The time dilation that keeps David the same as years pass back home plays on a fundamental childhood fear: the loss of one’s parents or family. Even for the smartest kids, the concepts of death or aging are nebulous and hard to grasp, so the thought of your parents suddenly being a decade older in the blink of an eye, so Navigator is likely to grab your kids’ attention and not let go. Thankfully this is kids’ movie, so everything is fixed and all get a happy ending. It also imparts one of the most important lessons of childhood, one also covered by E.T.: never trust government agents who want to probe you.
*batteries not included (1987)
Another common childhood wish: that your toys would really come to life. While *batteries not included’s main characters Frank and Faye — Hume Cronyn and Jessica Tandy — are older than the protagonists of the previous films by quite a few decades, the movie’s aliens are, for all appearances, they coolest robot toys you’ve ever seen. *batteries not included mixes the mysterious nature and intentions of the mechanical aliens with a classic ‘80s plot that has the ‘bots helping defend Frank and Faye’s apartment building from an unscrupulous manager who wants to evict all the tenants.
The fact that I still have fond memories of *batteries not included some 25 years after I last saw it can probably be attributed to one of the movie’s screenwriters: Brad Bird, who later went on to give us another entry on this list. Bird worked on the Spielberg-produced anthology series Amazing Stories, but Spielberg liked the idea so much it became a full feature film. A great concept, a great cast, and flying robots created by Industrial Light & Magic — what’s not to like?
Galaxy Quest (1999)
Finally venturing out of the ‘80s (it’s when I grew up, deal with it), we come to the first movie on the list that can be unapologetically loved by both kids and parents. The story of a type-cast group of actors made famous — and cursed by that fame — by an iconic science fiction television series will offer parents and long-time Trek fans countless hysterical references and jabs at that venerable franchise. Thankfully, there’s also plenty of slapsticky stuff for the kids, not to mention friggin’ spaceships and friggin’ aliens and Severus friggin’ Snape in an alien prosthetic.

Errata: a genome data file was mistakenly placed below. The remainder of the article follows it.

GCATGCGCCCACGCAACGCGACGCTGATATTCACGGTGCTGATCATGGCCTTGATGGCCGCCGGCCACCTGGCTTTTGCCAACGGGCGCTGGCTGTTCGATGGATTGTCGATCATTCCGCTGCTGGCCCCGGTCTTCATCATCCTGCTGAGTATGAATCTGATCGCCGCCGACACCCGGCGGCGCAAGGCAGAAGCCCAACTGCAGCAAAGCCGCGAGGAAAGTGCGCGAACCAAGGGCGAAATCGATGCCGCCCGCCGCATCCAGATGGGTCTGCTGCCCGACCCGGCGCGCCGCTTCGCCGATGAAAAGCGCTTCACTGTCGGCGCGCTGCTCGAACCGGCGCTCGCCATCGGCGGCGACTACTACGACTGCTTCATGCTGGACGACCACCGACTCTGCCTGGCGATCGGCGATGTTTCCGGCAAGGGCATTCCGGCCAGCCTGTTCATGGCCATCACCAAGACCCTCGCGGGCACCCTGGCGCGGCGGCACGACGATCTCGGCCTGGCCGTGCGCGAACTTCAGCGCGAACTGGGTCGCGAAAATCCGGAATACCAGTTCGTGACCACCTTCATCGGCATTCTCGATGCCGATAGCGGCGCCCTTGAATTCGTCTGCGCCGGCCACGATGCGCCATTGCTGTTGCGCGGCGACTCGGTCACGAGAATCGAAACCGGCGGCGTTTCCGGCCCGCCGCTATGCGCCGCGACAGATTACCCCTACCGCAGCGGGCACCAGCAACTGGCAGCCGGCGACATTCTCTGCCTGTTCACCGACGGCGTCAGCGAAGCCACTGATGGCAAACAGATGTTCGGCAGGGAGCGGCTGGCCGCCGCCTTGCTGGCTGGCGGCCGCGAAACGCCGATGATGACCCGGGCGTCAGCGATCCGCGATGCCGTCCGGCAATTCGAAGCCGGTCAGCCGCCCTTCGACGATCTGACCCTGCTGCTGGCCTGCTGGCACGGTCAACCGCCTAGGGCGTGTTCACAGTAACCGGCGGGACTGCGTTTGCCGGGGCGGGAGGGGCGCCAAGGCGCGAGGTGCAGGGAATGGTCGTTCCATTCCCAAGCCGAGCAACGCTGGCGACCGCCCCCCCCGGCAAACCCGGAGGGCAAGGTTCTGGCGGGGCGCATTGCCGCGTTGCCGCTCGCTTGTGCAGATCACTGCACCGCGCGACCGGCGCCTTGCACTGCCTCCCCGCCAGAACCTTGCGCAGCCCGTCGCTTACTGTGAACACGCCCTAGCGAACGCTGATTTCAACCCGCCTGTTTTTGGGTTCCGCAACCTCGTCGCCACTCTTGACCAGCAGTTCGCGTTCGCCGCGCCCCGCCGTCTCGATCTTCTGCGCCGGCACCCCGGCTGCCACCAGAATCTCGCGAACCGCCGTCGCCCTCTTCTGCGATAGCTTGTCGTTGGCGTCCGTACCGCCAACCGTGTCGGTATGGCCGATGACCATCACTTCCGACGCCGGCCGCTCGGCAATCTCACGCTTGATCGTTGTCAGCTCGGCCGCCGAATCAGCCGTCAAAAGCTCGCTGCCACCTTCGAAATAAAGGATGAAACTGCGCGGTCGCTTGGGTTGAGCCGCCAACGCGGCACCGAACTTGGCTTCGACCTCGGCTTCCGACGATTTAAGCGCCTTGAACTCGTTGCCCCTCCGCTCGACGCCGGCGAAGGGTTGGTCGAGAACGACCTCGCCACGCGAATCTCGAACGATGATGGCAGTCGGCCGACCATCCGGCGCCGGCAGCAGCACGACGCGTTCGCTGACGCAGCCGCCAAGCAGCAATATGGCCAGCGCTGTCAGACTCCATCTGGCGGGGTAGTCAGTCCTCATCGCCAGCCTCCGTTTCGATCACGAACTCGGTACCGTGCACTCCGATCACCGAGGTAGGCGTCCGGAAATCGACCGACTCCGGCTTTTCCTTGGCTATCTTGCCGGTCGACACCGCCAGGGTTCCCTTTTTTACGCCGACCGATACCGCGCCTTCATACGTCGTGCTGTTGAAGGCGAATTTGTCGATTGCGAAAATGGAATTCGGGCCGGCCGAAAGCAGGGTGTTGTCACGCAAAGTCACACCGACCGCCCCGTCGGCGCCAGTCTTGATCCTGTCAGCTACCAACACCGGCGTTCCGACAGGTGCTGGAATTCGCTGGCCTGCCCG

One of the great things about Galaxy Quest — aside from the top-notch cast and the hilarious script by David Howard and Robert Gordon — is that it takes the subject matter seriously, even with its tongue lodged firmly in its own cheek. Underneath all the laughs and Trek references, there’s actually a decent story being told, and the characters are never just spoofs of Star Trek and other beloved SF shows. Back when it first came out somebody, I can’t remember who, called Galaxy Quest “one of the best Star Trek films in ages,” and I think that still holds true. It’s fun, it’s funny, and I’m still pissed we never got a sequel.
The Iron Giant (1999)
And here’s that Brad Bird chap again. For those who saw and fell in love with the movie, The Iron Giant was exhibit A in our arguments that Brad Bird deserved to be a gigantic Hollywood success. And while he made a name for himself on The Simpsons and became a breakout talent with Pixar’s The Incredibles, I’ll argue to my dying day that The Iron Giant is still the best thing he’s ever done.
With tips of the hat to Cold War paranoia, a sly sense of humor, and a heart even bigger than the titular collossus, The Iron Giant has something for everybody, and in a just and decent world it would be far more of a success than it was. Thankfully its found an audience on DVD, but The Iron Giant is a movie that every movie lover should see, and is one of the movies most guaranteed to reduce you to a sobbing, blubbering wreck by the end of it. It’s okay, just tell your kids you’ve got something in your eye. “Sooooooperrrmaaaaaaann…”
Super 8 (2011)
It’s only appropriate that we wrap this list up with Super 8, since it was explicitly a tribute to E.T. and the films like it. And while Super 8 isn’t a perfect movie, it is a great one that succeeds primarily from the performances of the young cast. Their performances feel far more “real” and genuine than the stuff you get in kids’ movies these days.
For all the grief J.J. Abrams gets for the Star Trek reboot, here his script largely succeeds by keeping the focus on the kids. That does make the alien something of a MacGuffin whose motivations are nebulous at best, but it’s never enough of a problem to derail the movie. Super 8 is good in and of itself, but it’s ever better as a tribute to E.T. and similar ‘80s classics. They may not make ‘em like that anymore, but every once in awhile somebody sneaks one through.